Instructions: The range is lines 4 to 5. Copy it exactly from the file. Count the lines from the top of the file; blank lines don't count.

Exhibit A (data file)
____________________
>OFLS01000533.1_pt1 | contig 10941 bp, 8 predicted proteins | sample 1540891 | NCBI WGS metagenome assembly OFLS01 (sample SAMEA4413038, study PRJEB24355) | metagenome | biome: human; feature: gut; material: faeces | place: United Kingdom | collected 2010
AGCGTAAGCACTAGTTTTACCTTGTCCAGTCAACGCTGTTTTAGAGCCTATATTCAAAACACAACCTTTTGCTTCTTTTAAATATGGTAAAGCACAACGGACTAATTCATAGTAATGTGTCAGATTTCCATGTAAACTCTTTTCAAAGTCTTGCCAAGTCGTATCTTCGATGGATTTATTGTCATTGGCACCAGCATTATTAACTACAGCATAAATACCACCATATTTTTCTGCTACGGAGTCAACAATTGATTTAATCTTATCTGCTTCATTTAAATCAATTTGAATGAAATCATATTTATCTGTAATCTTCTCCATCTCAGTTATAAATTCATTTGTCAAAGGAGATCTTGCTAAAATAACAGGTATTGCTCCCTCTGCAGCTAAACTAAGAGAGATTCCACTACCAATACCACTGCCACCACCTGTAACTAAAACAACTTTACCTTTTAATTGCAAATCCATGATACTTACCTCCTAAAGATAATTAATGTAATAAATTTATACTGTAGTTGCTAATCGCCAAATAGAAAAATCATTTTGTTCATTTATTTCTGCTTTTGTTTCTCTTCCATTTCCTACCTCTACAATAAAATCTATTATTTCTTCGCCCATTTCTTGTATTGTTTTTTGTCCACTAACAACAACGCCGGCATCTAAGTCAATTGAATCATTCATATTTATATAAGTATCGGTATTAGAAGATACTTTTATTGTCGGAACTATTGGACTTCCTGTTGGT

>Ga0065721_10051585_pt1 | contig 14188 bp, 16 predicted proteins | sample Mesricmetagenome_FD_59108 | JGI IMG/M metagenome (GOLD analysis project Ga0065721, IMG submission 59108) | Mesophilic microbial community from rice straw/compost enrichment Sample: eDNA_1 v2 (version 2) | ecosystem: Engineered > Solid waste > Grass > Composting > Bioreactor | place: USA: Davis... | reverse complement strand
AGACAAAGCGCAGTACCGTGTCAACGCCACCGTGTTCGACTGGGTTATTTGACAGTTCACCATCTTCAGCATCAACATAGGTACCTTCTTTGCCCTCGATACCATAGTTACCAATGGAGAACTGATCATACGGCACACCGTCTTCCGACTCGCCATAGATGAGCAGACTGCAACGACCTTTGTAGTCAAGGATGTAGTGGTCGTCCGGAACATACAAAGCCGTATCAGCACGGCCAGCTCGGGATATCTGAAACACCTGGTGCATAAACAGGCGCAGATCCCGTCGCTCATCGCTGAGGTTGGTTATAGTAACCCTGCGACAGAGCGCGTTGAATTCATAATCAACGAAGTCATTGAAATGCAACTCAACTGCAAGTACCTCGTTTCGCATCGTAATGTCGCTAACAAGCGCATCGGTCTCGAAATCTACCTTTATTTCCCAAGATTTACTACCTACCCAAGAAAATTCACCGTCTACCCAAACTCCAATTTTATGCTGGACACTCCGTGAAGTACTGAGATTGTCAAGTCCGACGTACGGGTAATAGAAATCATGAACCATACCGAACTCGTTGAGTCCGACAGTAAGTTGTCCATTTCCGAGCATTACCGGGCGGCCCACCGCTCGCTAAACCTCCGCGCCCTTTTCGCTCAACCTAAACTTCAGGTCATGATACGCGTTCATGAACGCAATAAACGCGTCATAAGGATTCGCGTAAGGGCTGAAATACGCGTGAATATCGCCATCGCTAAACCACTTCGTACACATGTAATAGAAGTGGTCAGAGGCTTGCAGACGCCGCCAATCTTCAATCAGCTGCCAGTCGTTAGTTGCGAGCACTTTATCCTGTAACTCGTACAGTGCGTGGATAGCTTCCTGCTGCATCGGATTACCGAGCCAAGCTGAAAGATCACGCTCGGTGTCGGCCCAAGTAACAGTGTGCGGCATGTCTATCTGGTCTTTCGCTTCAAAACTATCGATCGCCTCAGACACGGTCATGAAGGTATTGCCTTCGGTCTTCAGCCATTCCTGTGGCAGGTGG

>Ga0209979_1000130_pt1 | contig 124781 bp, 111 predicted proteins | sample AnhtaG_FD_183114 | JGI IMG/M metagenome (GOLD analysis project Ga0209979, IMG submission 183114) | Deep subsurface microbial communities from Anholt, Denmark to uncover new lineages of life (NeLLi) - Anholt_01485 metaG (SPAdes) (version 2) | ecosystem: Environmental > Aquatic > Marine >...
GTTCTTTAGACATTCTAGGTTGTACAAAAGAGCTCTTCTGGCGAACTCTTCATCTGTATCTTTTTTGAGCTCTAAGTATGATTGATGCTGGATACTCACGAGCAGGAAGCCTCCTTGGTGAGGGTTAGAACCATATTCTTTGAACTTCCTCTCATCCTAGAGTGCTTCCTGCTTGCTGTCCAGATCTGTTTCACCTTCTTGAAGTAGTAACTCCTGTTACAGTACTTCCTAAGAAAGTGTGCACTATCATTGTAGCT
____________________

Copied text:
AGACAAAGCGCAGTACCGTGTCAACGCCACCGTGTTCGACTGGGTTATTTGACAGTTCACCATCTTCAGCATCAACATAGGTACCTTCTTTGCCCTCGATACCATAGTTACCAATGGAGAACTGATCATACGGCACACCGTCTTCCGACTCGCCATAGATGAGCAGACTGCAACGACCTTTGTAGTCAAGGATGTAGTGGTCGTCCGGAACATACAAAGCCGTATCAGCACGGCCAGCTCGGGATATCTGAAACACCTGGTGCATAAACAGGCGCAGATCCCGTCGCTCATCGCTGAGGTTGGTTATAGTAACCCTGCGACAGAGCGCGTTGAATTCATAATCAACGAAGTCATTGAAATGCAACTCAACTGCAAGTACCTCGTTTCGCATCGTAATGTCGCTAACAAGCGCATCGGTCTCGAAATCTACCTTTATTTCCCAAGATTTACTACCTACCCAAGAAAATTCACCGTCTACCCAAACTCCAATTTTATGCTGGACACTCCGTGAAGTACTGAGATTGTCAAGTCCGACGTACGGGTAATAGAAATCATGAACCATACCGAACTCGTTGAGTCCGACAGTAAGTTGTCCATTTCCGAGCATTACCGGGCGGCCCACCGCTCGCTAAACCTCCGCGCCCTTTTCGCTCAACCTAAACTTCAGGTCATGATACGCGTTCATGAACGCAATAAACGCGTCATAAGGATTCGCGTAAGGGCTGAAATACGCGTGAATATCGCCATCGCTAAACCACTTCGTACACATGTAATAGAAGTGGTCAGAGGCTTGCAGACGCCGCCAATCTTCAATCAGCTGCCAGTCGTTAGTTGCGAGCACTTTATCCTGTAACTCGTACAGTGCGTGGATAGCTTCCTGCTGCATCGGATTACCGAGCCAAGCTGAAAGATCACGCTCGGTGTCGGCCCAAGTAACAGTGTGCGGCATGTCTATCTGGTCTTTCGCTTCAAAACTATCGATCGCCTCAGACACGGTCATGAAGGTATTGCCTTCGGTCTTCAGCCATTCCTGTGGCAGGTGG

>Ga0209979_1000130_pt1 | contig 124781 bp, 111 predicted proteins | sample AnhtaG_FD_183114 | JGI IMG/M metagenome (GOLD analysis project Ga0209979, IMG submission 183114) | Deep subsurface microbial communities from Anholt, Denmark to uncover new lineages of life (NeLLi) - Anholt_01485 metaG (SPAdes) (version 2) | ecosystem: Environmental > Aquatic > Marine >...